Christophe reckons we’ll have an excess of a trailer or two of earth after the pond landscaping and asked me where we could put it. There’s a big hole in the forest ride I cut the winter before. Now, the logs from the trees I felled last winter—thinning a plot of sycamore—are still in the our wood. Can you see the first inklings of a cunning plan? Christophe takes the trailer of earth to the wood, dumps it in previously mentioned hole and levels it smooth, then uses his loading bucket to scoop up logs from the large, rough pile and bring them back in his trailer. Also, his lovely trailer has a tipping action, so loading and unloading by hand (which I’ve done for the last two years) is all done in an instant.

With sunlight now allowed in, the ride has grown a green carpet of nettles, brambles and other assorted plants, shrubs and saplings. I’ve been scything this over the last few days, an hour or two at a time, a job made all the more fun by the new bar that’s opened at the top of the lane leading to our woodland: what luck!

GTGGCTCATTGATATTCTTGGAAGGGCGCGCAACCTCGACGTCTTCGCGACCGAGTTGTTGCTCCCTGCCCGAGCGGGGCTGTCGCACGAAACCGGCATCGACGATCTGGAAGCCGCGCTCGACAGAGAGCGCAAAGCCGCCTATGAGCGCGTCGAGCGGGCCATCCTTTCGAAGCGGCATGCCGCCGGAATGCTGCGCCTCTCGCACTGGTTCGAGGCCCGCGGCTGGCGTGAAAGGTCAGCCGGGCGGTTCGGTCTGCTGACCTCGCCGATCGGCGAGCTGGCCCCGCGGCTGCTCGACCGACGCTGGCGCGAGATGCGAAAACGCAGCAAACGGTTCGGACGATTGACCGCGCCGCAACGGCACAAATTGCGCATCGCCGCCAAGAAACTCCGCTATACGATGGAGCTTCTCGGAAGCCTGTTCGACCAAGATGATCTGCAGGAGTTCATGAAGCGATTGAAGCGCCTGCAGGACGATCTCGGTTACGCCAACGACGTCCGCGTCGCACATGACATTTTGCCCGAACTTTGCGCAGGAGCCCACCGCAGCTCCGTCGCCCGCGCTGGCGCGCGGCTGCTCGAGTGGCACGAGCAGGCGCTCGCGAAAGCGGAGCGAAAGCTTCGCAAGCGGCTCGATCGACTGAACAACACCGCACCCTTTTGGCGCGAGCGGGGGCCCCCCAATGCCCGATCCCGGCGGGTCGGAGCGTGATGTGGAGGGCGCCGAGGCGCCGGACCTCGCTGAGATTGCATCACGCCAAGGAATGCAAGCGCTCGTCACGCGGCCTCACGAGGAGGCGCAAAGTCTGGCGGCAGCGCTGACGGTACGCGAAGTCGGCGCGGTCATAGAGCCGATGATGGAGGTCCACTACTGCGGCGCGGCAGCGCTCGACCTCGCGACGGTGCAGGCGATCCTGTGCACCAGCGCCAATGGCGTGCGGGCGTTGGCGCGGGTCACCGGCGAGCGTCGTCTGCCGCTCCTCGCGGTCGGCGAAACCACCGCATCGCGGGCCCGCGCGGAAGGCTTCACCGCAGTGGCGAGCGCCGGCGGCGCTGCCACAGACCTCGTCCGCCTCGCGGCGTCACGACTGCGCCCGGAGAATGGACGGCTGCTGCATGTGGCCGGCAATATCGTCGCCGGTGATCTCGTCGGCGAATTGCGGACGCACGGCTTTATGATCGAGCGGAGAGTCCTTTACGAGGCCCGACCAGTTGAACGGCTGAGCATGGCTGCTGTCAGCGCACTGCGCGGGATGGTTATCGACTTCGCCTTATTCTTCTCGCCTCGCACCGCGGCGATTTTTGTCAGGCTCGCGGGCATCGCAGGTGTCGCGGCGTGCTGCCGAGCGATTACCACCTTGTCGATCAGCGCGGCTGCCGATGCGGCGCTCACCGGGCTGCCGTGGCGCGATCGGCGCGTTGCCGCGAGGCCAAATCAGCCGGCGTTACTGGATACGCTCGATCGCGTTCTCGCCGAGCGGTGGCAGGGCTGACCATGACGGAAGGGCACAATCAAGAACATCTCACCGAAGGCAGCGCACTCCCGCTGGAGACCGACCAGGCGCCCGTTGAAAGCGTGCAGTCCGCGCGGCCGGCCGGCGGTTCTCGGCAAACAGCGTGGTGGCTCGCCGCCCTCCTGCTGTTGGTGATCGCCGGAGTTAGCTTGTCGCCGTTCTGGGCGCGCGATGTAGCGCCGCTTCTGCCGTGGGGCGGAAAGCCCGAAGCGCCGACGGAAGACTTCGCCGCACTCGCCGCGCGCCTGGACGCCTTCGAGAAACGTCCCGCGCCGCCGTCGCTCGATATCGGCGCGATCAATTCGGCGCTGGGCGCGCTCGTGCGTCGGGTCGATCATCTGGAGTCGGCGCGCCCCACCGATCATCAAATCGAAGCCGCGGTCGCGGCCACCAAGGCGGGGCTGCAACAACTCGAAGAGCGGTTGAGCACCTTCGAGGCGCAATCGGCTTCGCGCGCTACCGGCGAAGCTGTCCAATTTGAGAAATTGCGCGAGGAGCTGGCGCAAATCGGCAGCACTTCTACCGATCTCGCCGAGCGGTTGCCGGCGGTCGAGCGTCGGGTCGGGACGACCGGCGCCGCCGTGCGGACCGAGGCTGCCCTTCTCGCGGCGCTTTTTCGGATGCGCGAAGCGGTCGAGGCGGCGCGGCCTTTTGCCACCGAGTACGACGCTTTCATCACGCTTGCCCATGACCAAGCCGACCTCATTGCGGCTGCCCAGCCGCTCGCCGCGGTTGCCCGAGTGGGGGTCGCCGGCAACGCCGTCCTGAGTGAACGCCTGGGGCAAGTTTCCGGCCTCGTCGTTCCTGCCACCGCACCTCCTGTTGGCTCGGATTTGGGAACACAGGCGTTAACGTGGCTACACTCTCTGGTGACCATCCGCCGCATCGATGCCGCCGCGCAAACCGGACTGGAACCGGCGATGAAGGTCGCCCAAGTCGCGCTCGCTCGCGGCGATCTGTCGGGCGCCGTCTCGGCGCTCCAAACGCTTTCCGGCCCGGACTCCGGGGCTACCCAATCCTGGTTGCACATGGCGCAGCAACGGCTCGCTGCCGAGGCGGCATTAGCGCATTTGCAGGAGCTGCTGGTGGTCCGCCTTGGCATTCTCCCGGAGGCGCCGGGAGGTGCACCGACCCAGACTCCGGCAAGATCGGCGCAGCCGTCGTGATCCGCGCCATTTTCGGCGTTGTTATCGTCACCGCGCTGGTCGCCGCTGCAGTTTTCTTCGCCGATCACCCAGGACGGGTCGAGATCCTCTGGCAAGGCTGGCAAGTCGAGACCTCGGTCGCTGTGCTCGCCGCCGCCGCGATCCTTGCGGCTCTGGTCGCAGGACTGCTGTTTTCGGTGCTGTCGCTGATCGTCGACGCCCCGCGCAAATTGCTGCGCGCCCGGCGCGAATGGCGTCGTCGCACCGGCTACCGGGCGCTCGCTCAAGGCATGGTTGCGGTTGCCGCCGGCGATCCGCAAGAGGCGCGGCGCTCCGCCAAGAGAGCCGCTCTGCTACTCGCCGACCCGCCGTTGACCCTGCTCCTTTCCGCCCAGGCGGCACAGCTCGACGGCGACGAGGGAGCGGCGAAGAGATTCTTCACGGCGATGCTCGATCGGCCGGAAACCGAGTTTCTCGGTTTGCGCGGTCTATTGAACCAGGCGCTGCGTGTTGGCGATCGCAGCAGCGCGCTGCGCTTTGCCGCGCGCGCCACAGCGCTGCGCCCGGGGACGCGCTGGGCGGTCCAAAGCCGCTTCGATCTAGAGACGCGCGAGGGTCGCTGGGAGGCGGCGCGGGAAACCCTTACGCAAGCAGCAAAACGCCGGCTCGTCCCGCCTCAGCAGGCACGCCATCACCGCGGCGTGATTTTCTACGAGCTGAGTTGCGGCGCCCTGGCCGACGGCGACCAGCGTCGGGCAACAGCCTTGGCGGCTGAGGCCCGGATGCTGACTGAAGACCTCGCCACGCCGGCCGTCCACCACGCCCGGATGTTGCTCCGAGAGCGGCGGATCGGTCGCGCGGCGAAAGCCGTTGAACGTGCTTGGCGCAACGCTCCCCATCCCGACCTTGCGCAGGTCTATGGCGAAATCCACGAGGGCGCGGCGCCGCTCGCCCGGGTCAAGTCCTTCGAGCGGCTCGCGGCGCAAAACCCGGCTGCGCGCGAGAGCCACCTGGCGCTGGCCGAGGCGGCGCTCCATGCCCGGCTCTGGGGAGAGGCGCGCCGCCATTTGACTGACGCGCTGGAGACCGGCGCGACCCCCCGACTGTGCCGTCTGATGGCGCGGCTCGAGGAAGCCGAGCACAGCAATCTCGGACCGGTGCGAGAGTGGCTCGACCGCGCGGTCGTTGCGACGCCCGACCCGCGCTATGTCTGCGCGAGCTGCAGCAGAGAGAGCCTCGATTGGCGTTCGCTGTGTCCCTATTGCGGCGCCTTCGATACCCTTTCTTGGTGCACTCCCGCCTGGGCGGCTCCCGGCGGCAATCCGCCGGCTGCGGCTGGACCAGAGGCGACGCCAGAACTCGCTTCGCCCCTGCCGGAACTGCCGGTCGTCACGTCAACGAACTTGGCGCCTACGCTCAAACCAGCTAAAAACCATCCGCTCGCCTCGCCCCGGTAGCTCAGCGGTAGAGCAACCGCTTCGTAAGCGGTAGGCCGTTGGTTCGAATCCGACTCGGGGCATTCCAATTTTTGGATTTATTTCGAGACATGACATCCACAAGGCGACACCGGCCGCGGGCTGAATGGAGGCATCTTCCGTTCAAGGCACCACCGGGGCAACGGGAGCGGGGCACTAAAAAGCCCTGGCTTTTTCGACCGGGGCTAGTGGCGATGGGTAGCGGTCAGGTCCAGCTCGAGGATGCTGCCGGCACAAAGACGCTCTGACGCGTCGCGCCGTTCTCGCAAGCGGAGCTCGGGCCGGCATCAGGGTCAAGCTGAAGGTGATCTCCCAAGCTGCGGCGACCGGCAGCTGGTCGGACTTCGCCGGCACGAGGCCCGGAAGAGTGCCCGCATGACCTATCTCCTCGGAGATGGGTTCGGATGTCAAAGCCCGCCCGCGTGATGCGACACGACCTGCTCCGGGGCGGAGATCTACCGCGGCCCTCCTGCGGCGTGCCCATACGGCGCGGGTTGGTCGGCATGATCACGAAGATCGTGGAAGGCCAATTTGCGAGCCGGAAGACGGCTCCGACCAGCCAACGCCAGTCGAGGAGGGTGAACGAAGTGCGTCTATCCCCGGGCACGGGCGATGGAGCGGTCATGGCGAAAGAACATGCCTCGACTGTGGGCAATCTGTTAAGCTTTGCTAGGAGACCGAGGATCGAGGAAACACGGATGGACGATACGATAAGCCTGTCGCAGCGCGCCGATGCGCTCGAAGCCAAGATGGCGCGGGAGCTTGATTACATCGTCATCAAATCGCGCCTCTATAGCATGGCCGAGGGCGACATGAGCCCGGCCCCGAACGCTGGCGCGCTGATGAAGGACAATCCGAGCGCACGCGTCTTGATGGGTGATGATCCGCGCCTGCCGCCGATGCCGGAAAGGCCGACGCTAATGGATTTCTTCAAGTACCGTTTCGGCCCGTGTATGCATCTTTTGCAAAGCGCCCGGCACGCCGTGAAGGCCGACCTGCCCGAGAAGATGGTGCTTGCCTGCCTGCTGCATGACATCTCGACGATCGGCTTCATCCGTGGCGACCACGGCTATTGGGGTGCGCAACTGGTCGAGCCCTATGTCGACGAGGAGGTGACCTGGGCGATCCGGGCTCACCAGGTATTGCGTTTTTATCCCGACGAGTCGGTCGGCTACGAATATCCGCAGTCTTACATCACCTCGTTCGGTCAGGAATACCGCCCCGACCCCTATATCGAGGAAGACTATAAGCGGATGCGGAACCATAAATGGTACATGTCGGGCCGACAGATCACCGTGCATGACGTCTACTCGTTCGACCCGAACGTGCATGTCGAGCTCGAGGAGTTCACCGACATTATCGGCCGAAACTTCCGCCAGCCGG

On a visit to the woods a few months ago, seeing that there was work being done to a building that had been deserted as long as we’ve known it, Gabrielle went over to say hello. In fact, it’s not so much new as an old bar reopened. Michel’s parents and grandparents ran the bar, which has been closed for quite a few years. They asked if she and Alastair (guitar-playing artist friend) would play on their opening night.

It was a happy evening under a deep blue dusk sky, with loads of dancing, chatting, eating and (moderate) drinking. Caroline, artist Al’s artist partner, got her ever-present sketchbook out and captured the personalities and the movement of the evening in a few deft strokes of her black pen, which fascinated the children.